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As a system administrator I find myself many times writing scripts that call command via subprocess. Sometimes, I don't want the commands to actually execute, and I want just to see what would be executed. Hence, my codes were full in lines like this:

alaroffcmd = 'someBinary -h %s' %someHostName
...
if options.tstmd:       
   print alaroffcmd
else:
   chctxt = sp.Popen(alamoffcmd,shell=True, stdout=sp.PIPE) 
   ...

I was thinking that a 'testmode' would be very usefull.

As an example of usage:

lsp=nPopen('ls -l',shell=True, stdout=sp.PIPE, testmode=True)

Will just print the command to be issued. This seems redundant maybe, but in real life, I sometimes call subprocess with some very complex command, which are decided based on conditions that are determined in the script (above there is an example with someHostName)

I used this as an example how to extend a function by overriding it's init method,. Here is how I extended subprocess.Popen, to fit my needs:

import subprocess as sp

class nPopen(sp.Popen):
    def __init__(self, args, bufsize=0, executable=None,
                 stdin=None, stdout=None, stderr=None,
                 preexec_fn=None, close_fds=False, shell=False,
                 cwd=None, env=None, universal_newlines=False,
                 startupinfo=None, creationflags=0,testmode=False):

        if testmode: 
            print args
            return None

     p = sp.Popen.__init__(self,args, bufsize, executable,
                 stdin, stdout, stderr,
                 preexec_fn, close_fds, shell,
                 cwd, env, universal_newlines,
                 startupinfo, creationflags)

        return p

This works as I expect it, but since I have never extended a class by overriding its __init__ method, I was wondering about the correctness of this, or in other words: Is there a more Pythonic way to do this? Should I use super for better Python3 compatibility ?

share|improve this question
    
BTW, __init__() functions don't return anything. – martineau Nov 14 '12 at 18:34
    
@martineau, as a convention ? or as a fact? – Oz123 Nov 14 '12 at 18:36
1  
A fact. Actually all functions return something, None by default if they don't explicitly return something else, but whatever it is, it's ignored in the case of a class's __init__() function. You know, you could just change the value of Popen in the module after you import subrocess as sp to be your own function. i.e. sp.Popen = my_function. – martineau Nov 14 '12 at 18:39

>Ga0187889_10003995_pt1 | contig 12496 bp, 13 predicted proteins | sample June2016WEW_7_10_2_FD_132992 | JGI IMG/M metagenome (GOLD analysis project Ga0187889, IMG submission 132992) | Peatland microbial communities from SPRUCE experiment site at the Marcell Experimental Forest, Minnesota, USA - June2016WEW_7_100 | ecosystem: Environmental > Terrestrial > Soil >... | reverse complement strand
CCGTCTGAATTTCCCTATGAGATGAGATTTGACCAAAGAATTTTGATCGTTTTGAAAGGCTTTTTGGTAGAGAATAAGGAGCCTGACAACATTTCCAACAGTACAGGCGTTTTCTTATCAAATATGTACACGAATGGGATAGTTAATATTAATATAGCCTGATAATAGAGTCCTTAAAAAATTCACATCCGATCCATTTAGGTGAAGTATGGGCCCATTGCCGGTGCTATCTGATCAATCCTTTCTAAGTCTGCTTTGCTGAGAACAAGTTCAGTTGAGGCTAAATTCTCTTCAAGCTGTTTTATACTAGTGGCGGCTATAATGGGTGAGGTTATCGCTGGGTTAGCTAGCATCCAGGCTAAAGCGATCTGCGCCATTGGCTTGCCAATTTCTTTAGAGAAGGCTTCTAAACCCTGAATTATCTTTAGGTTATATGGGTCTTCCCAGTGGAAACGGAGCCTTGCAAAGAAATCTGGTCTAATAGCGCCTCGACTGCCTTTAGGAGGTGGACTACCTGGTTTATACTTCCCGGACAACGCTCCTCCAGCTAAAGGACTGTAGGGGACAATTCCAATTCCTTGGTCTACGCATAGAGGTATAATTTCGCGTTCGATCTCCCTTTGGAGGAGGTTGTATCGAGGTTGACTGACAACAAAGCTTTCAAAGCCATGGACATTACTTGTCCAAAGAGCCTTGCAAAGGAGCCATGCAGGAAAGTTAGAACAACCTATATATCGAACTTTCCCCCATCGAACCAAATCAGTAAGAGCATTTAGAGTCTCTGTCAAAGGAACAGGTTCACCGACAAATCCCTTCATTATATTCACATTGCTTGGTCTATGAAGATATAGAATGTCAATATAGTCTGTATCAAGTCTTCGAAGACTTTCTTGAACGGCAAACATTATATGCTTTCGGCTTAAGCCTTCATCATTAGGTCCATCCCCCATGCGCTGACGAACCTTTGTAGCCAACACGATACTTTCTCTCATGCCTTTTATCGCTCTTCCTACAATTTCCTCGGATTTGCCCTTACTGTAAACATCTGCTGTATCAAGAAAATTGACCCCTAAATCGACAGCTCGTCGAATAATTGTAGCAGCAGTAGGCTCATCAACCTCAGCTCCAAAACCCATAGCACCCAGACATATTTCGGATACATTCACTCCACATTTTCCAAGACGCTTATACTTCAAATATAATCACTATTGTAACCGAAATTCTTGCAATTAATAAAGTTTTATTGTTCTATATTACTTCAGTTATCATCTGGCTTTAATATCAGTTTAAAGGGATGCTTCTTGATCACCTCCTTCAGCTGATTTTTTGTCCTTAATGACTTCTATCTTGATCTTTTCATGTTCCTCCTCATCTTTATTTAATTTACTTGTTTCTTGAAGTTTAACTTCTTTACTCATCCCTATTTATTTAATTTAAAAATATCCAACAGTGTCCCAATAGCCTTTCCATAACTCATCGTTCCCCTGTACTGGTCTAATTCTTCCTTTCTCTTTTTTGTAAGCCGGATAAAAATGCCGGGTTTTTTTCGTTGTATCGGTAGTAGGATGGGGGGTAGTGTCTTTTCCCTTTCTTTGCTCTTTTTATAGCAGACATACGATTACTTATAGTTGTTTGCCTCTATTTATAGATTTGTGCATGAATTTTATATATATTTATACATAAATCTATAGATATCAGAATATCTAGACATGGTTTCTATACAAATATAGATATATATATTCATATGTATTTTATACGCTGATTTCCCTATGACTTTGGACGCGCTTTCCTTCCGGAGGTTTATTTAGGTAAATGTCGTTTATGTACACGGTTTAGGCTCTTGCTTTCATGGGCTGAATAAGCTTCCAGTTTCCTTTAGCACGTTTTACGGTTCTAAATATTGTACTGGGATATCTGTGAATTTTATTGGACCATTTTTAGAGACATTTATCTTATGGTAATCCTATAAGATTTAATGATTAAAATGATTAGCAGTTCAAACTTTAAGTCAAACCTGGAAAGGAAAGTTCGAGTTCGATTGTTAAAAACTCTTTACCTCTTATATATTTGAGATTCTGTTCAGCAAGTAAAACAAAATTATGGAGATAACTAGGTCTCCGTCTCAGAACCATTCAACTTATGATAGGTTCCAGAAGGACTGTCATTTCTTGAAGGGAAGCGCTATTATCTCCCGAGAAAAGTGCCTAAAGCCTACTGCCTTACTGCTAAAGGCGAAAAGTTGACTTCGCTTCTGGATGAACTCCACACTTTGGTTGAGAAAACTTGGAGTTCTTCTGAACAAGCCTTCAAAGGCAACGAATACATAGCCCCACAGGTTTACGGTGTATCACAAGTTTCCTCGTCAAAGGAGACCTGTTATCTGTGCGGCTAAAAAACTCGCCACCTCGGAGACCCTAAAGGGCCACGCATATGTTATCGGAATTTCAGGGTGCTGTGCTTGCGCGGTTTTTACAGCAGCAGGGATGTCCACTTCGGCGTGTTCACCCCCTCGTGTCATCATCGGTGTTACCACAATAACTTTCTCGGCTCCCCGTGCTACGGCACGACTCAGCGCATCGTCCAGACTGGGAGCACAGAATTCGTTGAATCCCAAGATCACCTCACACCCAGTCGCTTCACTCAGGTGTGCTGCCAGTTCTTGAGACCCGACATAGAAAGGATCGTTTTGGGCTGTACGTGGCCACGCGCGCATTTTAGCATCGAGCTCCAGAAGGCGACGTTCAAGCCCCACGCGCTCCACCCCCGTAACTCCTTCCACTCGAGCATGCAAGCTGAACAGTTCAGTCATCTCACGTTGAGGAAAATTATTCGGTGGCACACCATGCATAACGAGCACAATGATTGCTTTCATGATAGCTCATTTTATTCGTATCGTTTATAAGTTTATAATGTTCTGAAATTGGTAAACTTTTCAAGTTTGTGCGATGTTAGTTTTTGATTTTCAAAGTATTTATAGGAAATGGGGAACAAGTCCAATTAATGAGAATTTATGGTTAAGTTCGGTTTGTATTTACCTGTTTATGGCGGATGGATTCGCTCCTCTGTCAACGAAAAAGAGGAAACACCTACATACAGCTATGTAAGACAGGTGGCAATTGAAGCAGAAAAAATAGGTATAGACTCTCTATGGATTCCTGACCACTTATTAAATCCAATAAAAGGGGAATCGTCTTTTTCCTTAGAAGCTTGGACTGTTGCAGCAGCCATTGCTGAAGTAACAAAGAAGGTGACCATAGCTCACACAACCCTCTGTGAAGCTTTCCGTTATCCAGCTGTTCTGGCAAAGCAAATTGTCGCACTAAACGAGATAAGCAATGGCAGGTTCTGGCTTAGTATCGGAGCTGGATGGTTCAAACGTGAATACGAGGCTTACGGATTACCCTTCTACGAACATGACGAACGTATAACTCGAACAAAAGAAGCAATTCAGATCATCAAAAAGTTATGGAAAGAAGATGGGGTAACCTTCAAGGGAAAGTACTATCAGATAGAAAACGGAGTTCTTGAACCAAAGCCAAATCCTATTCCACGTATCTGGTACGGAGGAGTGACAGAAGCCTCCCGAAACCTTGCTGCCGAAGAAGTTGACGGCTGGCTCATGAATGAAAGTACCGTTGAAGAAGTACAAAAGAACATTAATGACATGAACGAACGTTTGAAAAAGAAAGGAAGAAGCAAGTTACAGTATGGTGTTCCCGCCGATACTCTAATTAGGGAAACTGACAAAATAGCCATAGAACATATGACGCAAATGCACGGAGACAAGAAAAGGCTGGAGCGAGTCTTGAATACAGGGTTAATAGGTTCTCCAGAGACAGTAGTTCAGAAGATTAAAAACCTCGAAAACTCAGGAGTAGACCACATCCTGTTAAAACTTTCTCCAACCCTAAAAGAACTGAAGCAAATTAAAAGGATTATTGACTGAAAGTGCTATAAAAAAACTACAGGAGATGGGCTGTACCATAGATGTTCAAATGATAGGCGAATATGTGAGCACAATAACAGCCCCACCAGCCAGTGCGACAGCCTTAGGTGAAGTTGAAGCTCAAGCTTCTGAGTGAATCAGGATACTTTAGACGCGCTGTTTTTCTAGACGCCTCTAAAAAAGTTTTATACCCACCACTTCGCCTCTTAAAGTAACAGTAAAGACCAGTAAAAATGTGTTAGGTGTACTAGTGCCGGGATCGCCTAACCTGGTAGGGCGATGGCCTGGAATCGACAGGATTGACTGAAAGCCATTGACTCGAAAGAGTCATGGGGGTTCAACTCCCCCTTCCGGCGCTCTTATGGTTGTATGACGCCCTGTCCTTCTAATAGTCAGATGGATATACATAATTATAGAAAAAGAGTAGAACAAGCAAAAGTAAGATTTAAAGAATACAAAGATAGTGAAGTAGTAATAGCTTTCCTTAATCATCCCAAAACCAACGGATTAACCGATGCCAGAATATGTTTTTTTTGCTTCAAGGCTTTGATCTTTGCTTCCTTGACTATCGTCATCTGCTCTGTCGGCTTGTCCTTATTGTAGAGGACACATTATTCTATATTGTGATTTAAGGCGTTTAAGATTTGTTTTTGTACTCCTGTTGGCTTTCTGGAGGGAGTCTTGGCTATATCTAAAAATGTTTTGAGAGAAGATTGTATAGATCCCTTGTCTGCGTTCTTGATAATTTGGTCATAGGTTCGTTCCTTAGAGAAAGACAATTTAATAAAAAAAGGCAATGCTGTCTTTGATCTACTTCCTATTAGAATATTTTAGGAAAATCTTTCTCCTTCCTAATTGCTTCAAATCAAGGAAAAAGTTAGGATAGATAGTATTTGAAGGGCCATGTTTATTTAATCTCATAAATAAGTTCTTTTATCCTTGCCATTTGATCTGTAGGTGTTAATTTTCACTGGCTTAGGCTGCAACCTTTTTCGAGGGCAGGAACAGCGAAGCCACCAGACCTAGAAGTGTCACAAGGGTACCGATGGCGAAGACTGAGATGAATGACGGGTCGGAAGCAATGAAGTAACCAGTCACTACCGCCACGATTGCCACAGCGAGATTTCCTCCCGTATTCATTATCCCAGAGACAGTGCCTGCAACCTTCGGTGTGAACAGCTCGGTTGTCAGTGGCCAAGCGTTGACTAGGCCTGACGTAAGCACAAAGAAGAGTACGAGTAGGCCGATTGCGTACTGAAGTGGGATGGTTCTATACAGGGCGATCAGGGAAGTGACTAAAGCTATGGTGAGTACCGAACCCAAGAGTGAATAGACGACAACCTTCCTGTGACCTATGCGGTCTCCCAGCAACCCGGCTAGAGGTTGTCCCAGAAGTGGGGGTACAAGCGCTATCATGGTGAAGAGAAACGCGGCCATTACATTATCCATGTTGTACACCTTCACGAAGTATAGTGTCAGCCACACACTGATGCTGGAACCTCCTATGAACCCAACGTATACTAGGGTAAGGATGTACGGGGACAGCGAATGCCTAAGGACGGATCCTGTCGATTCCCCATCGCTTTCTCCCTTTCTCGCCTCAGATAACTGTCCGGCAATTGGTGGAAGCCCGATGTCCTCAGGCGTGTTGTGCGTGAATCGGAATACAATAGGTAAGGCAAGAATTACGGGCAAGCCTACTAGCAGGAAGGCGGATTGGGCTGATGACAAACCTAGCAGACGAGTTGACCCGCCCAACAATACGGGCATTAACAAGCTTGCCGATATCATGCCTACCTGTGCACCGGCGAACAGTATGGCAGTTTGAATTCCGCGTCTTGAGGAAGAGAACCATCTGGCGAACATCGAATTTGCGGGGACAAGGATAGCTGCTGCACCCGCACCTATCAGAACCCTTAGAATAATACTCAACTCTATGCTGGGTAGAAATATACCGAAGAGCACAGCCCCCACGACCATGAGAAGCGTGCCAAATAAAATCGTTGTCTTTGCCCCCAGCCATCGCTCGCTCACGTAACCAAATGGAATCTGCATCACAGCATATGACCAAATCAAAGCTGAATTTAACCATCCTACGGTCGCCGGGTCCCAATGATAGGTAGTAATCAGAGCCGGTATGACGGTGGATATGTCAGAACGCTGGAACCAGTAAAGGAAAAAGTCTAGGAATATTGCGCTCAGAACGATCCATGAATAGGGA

@martineau, thanks for making that clear. It works also without the statement return p in the end. I appreciate your comment. – Oz123 Nov 14 '12 at 18:46
    
Yes, all an __init__() usually does is initialize the already created instance's attributes (and possibly other miscellaneous things). Class instances are normally created by the class's __new__ function inherited from object in modern Python, and as such isn't commonly overridden. – martineau Nov 14 '12 at 18:55
up vote 3 down vote accepted

I wouldn't use a subclass at all, since it sounds like you don't want to change the functionality of the Popen object. It sounds like you just want to change the functionality of its constructor.

I would create a dummy Popen class that just prints out its arguments. (This is written using Python 3.x style, but it's easy enough to translate to Python 2.x.)

class DummyPopen(object):
    def __init__(self, *args, **kw):
        print('Popen({})'.format(
            ', '.join([repr(arg) for arg in args] +
                      ['{}={!r}'.format(*pair) for pair in kw.items()])))
        self.returncode = 1

    def wait(self):
        return 1

    # et cetera

You can then trigger use of the dummy class however you want.

def Popen(*args, testmode=False, **kw):
    if testmode:
        return DummyPopen(*args, **kw)
    return subprocess.Popen(*args, **kw)

Or even:

if testmode:
    Popen = DummyPopen
else:
    Popen = subprocess.Popen

This takes advantage of the "duck typing" conventions of Python -- any object which has the same interface as a Popen object is functionally indistinguishable from a Popen object, as long as you don't abuse isinstance() too much.

Note that both of these methods allow you to import Popen from the module.

from mymodule import Popen
share|improve this answer
    
Thanks for showing me such a nice way not to abuse inheritance. Your second way with def Popen is more clear to me (I am not really into Python3, yet..) . It has the advantage I can also import it from other scripts, compared to the last option ... – Oz123 Nov 14 '12 at 18:16
    
@Oz123: The last option can also be imported from other scripts. – Dietrich Epp Nov 14 '12 at 22:03
    
How can you import a collection of statements not grouped in a function or a class? – Oz123 Nov 15 '12 at 9:19
    
@Oz123: Classes and functions are not special, they are just global variables and you can import any global variable from a module. For example, if you write x = 5 in module mymodule, then you can refer to it as mymodule.x. – Dietrich Epp Nov 15 '12 at 18:35
    
I failed to ask the wrong quesiton. When you said you can import the 3rd option, i thought you mean the if testmode: Popen = DummyPopen else: Popen = subprocess.Popen structure ... I know you can import a variable or a function ... – Oz123 Nov 15 '12 at 20:54

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